Veery (Catharus fuscescens) nest sites were compared to unused sites in a Middle-Atlantic Piedmont forest to determine if nest placement was random or biased with respect to forest structure and alien vegetation. Thus far, available data shows alien plants have a detrimental or neutral effect on the ecology of forest birds; however, empirical data regarding the proximate influence of invasive alien shrubs on avian nest placement in North American forests is lacking. Nest sites were distributed non-randomly in relation to vegetation density and were characterized by dense foliage below 1.5 m with sparse overstory at 2.5 to 3 m. Sites occurred within moist forest in floodplains and on south- and east-facing slopes. All nest sites contained alien shrubs, and alien vegetation supported 84% of nests. Shrub diversity did not differ between nest sites and unused sites yet more alien shrub species were found at nest sites. The density of native shrub-layer foliage did not differ between the two treatments; however, the density of alien shrub foliage was greater at nest sites. In this forest there was no relationship between the density of alien vegetation and the density of native vegetation. These data suggest that alien shrubs have replaced native shrub species and exerted a largely additive effect on foliage density providing the proximate cues for nest placement. The high success rate (70%) of nests within sites used in analyses suggests that the alien shrubs providing these cues are not substantially elevating nest failure rates. Thus, some temperate-breeding Neotropical forest-interior birds may react positively to a change in forest structure resulting from the invasion of alien shrubs. Ecological release resulting from the increase in available nest sites created by alien shrubs may explain the recent regional spread of the Veery. Region-specific studies are needed to determine the forest breeding birds that are affected, either positively or negatively, by the altered spatial heterogeneity created by alien shrubs.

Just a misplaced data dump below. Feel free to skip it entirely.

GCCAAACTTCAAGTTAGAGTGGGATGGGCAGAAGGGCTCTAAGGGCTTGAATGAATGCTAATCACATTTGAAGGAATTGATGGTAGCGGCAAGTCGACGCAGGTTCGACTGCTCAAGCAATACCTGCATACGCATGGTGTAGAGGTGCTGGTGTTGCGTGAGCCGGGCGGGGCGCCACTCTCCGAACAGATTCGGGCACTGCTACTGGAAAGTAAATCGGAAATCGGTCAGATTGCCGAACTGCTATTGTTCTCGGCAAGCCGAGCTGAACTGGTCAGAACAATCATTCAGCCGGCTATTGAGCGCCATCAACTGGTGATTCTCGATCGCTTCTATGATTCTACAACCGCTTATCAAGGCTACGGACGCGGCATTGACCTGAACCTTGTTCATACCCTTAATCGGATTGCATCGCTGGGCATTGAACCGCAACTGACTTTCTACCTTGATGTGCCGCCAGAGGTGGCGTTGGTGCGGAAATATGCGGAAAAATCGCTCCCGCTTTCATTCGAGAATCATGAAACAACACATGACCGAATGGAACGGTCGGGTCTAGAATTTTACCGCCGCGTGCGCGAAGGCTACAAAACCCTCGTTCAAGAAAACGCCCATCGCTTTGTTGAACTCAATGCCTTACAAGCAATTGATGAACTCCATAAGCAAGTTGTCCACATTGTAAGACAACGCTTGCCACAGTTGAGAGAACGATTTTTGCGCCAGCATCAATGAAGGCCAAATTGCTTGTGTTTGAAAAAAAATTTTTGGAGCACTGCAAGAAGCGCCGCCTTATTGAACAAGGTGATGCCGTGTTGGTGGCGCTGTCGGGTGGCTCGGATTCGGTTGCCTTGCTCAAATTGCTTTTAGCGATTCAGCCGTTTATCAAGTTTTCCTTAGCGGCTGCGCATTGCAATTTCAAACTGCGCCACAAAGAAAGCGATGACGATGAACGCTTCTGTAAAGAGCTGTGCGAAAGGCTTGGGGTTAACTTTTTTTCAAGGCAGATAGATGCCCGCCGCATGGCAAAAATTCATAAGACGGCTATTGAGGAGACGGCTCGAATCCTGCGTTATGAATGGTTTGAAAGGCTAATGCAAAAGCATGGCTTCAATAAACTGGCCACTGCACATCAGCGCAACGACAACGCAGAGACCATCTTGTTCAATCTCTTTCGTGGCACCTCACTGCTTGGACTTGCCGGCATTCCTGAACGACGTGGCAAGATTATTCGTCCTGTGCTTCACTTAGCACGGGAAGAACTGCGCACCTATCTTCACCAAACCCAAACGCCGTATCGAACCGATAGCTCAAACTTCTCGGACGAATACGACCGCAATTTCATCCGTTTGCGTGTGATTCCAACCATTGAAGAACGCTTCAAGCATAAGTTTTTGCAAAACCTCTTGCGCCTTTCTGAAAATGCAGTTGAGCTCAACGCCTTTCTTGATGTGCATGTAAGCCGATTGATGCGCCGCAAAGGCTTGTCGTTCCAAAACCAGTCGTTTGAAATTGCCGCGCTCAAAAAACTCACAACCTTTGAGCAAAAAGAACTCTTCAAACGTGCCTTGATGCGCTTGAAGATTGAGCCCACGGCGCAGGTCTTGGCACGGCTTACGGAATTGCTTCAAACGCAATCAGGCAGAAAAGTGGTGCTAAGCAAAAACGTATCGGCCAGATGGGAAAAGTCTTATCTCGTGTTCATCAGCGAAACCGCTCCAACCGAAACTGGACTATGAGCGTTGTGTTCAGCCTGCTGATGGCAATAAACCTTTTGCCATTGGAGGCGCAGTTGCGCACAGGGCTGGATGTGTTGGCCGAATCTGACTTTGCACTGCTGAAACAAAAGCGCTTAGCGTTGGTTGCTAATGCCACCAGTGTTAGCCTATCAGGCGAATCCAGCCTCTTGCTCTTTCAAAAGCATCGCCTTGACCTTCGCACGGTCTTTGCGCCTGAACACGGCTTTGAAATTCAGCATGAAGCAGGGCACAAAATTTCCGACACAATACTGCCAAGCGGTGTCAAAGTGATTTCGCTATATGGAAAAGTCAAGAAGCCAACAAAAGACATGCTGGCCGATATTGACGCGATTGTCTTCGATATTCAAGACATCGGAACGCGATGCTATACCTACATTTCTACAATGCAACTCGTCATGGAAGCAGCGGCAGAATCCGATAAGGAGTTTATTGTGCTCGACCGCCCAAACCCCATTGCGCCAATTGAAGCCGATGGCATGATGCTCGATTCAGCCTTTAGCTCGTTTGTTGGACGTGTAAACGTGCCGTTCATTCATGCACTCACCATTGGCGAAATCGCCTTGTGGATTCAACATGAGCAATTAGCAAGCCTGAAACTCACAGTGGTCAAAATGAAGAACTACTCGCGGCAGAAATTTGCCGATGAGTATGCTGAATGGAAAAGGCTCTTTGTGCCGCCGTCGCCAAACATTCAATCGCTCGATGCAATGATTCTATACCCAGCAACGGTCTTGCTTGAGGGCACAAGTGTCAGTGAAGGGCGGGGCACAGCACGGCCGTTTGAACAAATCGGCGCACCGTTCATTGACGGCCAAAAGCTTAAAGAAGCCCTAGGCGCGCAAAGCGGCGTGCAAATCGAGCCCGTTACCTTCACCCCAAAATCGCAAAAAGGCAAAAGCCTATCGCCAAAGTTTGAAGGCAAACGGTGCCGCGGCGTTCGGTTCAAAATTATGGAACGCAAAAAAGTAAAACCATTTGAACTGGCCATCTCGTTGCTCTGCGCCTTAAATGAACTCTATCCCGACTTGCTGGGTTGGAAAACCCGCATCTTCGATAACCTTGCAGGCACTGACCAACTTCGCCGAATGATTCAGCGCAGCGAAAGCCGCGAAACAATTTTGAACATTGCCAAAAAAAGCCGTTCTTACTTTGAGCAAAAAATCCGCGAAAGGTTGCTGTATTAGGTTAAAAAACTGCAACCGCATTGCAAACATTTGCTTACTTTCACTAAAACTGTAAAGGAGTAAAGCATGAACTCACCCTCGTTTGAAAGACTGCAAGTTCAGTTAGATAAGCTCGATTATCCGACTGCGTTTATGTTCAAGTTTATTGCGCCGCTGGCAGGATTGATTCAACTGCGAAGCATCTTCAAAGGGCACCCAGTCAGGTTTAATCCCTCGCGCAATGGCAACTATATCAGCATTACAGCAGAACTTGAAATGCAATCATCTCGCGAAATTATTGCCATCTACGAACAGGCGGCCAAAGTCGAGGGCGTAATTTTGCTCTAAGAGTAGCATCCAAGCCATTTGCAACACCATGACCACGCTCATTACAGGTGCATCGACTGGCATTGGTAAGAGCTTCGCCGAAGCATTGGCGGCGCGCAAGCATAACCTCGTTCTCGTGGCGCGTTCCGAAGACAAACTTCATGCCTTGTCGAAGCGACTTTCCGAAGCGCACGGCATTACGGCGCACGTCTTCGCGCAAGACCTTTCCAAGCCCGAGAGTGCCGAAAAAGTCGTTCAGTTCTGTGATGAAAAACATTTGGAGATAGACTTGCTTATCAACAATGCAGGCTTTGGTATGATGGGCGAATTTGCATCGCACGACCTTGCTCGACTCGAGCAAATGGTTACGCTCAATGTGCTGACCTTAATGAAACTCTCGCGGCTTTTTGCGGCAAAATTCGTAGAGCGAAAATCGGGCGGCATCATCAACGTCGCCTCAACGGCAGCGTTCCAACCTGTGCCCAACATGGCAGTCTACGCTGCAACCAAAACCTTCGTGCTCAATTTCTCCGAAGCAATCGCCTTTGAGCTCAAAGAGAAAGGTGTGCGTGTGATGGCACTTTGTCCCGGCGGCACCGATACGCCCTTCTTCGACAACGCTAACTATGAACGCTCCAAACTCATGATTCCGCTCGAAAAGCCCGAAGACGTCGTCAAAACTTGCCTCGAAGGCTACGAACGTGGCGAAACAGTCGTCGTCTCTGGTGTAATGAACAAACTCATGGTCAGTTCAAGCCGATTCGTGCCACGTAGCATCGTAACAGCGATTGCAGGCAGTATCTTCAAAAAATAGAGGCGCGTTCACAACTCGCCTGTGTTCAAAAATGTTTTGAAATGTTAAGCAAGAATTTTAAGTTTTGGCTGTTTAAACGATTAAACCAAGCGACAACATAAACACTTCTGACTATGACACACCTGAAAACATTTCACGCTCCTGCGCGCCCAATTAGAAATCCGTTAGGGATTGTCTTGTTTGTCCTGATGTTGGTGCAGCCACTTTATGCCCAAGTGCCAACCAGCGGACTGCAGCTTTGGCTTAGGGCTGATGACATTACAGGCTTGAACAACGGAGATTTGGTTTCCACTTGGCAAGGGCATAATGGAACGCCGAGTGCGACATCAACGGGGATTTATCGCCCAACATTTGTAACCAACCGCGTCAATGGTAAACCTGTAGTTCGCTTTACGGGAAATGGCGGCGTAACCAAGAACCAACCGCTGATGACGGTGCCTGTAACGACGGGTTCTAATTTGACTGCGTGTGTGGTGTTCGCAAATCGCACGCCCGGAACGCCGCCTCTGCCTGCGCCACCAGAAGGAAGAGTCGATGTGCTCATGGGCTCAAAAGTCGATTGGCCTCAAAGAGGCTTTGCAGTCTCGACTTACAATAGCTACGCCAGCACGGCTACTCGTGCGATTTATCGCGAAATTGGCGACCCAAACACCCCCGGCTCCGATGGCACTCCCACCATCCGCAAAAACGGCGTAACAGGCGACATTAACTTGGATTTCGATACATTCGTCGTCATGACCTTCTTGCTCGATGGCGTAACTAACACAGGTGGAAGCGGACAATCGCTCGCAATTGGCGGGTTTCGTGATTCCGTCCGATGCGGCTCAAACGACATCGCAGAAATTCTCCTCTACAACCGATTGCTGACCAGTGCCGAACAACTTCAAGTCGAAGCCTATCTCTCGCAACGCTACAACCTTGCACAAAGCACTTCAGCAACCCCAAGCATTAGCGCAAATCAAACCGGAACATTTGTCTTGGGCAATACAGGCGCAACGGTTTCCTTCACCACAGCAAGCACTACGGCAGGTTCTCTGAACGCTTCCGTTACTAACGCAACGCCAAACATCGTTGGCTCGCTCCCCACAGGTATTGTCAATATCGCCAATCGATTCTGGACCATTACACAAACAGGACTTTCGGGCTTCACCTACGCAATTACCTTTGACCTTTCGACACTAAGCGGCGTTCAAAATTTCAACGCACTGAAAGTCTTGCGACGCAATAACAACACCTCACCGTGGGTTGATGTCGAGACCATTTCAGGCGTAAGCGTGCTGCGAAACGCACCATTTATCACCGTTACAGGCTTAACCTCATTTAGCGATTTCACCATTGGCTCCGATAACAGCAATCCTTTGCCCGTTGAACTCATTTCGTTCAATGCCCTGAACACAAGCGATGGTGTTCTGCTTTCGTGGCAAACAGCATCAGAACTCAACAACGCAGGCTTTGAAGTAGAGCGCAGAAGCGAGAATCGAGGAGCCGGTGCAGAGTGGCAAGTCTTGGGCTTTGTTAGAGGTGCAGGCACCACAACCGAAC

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Vol. 151 • No. 2